No standardized methods for fNIRS data analysis have been established yet. Up to date, the only invariant is that different experimental designs require different analysis techniques driven by the underlying neurophysiological mechanism and with a good comprehension of neurovascular coupling. For gait, increased cortical processing is related to large gait parameter changes (Gwin et al., 2011; Kurz et al., 2012) during the stimulation period (e.g., varied terrain and speed) as compared to steady-speed walking conditions. The relevant temporal window for fNIRS signals analysis in detecting brain activity should be determined accordingly. Averaging and baseline correction are conventional signal-processing methods used for the NIRS signal (Derosière et al., 2014) and appears suitable for a block-design for detecting differences in stimuli. During the early phase of locomotor performance, effect size should be calculated to overcome the influence of differential pathlength factors among subjects and brain regions on O2Hb and HHb (Suzuki et al., 2004). In the context of gait, the intensity (e.g., speed) and/or complexity of the gait modulates likely the hemodynamic response (Leff et al., 2011). Therefore, temporal window selection where cortical activation is expected to occur should incorporate variable duration for estimating the “true” time to peak of O2Hb and the time of nadir of HHb by considering the onset of the stimulus (Leff et al., 2011). Completing this analysis by an evaluation of the activation dynamics (e.g., by an analysis of the slope of the O2Hb from onset of the stimulus to peak) might be relevant (Mandrick et al., 2013). Alternatively, individual channel time series of fNIRS data can be reconstructed by using a reference waveform (i.e., trapezoidal function) corresponding to the expected hemodynamic response function (Kurz et al., 2012). Finally, occurrence probability of typical activation pattern has to be evaluated individually, due various sources of noise (see above).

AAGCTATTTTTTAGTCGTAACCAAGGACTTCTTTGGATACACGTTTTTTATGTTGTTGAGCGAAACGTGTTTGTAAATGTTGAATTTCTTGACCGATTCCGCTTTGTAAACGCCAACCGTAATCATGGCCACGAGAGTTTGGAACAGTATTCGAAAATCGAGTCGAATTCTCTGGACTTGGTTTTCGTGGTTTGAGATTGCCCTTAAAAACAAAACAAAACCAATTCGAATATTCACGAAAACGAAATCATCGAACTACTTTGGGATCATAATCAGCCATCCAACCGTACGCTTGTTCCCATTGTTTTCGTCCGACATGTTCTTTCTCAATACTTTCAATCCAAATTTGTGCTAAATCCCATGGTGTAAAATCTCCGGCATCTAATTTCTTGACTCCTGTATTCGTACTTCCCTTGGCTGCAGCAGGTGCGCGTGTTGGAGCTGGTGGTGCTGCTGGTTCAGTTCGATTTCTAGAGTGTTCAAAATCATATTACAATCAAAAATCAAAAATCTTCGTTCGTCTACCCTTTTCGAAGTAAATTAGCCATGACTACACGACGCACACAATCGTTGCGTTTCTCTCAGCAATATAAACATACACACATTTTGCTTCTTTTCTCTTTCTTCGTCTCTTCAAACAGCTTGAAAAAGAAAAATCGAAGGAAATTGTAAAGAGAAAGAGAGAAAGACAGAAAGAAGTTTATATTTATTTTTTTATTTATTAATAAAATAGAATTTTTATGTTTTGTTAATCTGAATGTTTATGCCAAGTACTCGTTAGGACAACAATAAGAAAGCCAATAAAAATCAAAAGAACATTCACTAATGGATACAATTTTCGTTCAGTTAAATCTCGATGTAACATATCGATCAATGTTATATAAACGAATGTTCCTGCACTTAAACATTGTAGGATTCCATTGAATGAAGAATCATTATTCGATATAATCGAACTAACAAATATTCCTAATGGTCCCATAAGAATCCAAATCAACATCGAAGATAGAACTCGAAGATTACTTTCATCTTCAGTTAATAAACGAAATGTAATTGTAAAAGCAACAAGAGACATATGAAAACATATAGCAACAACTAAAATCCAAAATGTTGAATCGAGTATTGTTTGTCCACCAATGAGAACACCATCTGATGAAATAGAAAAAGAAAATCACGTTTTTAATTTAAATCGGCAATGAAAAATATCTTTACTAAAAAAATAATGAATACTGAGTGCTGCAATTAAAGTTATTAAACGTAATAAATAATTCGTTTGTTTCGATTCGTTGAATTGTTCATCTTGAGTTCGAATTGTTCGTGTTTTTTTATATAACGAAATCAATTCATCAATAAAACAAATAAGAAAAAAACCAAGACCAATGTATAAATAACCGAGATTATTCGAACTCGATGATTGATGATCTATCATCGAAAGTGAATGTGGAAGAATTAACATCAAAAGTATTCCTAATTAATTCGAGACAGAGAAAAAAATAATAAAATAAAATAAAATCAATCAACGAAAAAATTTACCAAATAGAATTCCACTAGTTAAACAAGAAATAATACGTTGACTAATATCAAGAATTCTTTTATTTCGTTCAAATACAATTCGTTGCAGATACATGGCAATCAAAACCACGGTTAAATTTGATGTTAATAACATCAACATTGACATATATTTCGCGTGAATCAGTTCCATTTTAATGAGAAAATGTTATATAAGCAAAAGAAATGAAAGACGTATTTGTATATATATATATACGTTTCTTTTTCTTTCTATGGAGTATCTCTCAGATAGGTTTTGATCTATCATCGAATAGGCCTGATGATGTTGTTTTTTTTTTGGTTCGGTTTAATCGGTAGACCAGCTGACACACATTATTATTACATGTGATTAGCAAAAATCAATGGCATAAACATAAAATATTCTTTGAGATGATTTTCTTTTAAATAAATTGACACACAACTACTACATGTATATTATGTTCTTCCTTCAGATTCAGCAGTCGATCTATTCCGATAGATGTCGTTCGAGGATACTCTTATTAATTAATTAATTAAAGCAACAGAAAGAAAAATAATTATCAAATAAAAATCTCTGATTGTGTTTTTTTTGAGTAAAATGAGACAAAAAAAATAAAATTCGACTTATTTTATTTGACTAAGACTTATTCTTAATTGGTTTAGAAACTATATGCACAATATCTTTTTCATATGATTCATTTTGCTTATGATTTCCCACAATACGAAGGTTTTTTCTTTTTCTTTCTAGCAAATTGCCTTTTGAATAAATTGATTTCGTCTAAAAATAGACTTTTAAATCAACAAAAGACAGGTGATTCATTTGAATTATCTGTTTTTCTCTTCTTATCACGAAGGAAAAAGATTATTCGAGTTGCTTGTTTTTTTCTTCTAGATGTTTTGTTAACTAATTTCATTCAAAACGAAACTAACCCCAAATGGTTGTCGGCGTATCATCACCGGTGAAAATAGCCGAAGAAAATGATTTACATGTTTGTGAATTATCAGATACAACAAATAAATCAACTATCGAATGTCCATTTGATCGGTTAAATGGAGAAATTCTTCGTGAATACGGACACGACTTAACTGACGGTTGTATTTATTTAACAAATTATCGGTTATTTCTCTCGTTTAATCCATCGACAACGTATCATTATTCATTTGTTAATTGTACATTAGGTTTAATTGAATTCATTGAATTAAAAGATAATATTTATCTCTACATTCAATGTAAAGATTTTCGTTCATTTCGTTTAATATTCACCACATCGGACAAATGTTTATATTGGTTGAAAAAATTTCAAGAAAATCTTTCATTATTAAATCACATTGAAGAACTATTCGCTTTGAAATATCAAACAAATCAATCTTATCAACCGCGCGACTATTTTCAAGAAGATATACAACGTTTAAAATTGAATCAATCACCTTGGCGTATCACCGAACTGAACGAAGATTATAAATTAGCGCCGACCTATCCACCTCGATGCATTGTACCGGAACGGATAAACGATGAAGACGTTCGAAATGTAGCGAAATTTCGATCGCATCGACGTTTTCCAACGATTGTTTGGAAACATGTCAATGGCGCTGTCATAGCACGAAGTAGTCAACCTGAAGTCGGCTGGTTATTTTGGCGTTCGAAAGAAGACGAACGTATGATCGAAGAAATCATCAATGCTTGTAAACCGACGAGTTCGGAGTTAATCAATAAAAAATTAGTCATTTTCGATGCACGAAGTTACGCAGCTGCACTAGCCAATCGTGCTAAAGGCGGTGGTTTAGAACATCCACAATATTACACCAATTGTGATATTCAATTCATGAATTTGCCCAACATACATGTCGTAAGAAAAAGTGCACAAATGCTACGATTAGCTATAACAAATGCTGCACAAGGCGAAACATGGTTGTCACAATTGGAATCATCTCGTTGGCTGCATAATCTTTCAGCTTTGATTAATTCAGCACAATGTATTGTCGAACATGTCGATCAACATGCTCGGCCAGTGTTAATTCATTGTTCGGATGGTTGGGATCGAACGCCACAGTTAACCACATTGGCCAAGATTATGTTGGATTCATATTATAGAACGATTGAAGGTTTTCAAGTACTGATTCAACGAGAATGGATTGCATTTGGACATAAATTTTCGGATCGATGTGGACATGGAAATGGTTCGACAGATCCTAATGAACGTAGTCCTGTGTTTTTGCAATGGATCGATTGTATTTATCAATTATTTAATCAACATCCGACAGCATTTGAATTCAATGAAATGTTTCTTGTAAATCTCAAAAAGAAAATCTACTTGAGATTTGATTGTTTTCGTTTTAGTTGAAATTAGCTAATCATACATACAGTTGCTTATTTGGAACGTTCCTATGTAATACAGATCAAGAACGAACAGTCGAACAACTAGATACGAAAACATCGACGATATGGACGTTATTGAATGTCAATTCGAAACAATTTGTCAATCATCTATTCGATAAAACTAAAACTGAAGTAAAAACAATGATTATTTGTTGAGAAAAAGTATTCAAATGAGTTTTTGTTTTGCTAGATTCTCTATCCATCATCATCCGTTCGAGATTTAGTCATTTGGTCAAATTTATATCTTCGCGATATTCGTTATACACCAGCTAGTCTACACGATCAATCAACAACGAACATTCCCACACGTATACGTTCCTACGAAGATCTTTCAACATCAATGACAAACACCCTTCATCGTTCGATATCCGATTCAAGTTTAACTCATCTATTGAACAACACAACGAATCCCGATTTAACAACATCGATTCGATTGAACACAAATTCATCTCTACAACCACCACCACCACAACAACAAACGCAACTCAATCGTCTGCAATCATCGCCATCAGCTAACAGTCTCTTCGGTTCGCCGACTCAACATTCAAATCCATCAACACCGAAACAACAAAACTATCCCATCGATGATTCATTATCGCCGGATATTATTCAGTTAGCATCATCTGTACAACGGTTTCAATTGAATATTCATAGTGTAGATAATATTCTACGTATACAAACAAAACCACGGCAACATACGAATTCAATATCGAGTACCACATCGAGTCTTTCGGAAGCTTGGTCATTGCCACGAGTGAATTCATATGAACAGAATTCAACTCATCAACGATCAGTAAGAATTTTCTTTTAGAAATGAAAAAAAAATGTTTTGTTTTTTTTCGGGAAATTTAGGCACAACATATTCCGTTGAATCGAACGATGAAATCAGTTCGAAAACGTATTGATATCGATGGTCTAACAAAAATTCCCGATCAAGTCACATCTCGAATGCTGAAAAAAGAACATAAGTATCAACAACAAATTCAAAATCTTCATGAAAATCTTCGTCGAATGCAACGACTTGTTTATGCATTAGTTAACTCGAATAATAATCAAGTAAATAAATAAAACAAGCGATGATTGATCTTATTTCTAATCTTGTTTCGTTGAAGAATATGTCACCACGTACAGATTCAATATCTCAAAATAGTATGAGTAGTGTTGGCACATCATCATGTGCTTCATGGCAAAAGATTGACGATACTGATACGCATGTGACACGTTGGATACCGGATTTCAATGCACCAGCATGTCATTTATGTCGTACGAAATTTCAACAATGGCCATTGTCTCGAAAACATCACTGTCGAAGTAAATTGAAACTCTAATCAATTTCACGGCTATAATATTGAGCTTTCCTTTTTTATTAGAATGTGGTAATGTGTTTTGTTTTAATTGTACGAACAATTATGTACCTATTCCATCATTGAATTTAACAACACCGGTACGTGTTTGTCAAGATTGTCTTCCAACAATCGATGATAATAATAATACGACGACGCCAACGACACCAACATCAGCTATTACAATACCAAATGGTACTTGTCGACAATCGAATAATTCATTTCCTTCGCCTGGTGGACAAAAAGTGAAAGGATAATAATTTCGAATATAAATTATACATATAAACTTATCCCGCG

The potential of fNIRS application in the study of human brain activation during gait is promising, motivating further application-specific development toward neuroscience and clinical questions. The investigation of cortical activity by fNIRS presents real advantages especially when measurement in ecologically valid conditions is required. However, neuroimaging of gait is not straightforward and remains difficult. A signal-processing method to extract walking-related components has still to be proposed for fNIRS signals during gait. Also while fNIRS use during gait training in clinical settings might be viewed as an interesting diagnostic tool, many potential confounding variables resulting from disease itself and from extracortical changes need to be carefully controlled.
Conflict of Interest Statement
The author declares that the research was conducted in the absence of any commercial or financial relationships that could be construed as a potential conflict of interest.
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Keywords: locomotion control, NIRS, humans, cortical activation, analysis
Citation: Perrey S (2014) Possibilities for examining the neural control of gait in humans with fNIRS. Front. Physiol. 5:204. doi: 10.3389/fphys.2014.00204
Received: 31 January 2014; Accepted: 12 May 2014;
Published online: 28 May 2014.
Edited by:Patrice Brassard, Laval University, Canada
Reviewed by:Noel Keijsers, Sint Maartenskliniek, Netherlands
Copyright © 2014 Perrey. This is an open-access article distributed under the terms of the Creative Commons Attribution License (CC BY). The use, distribution or reproduction in other forums is permitted, provided the original author(s) or licensor are credited and that the original publication in this journal is cited, in accordance with accepted academic practice. No use, distribution or reproduction is permitted which does not comply with these terms.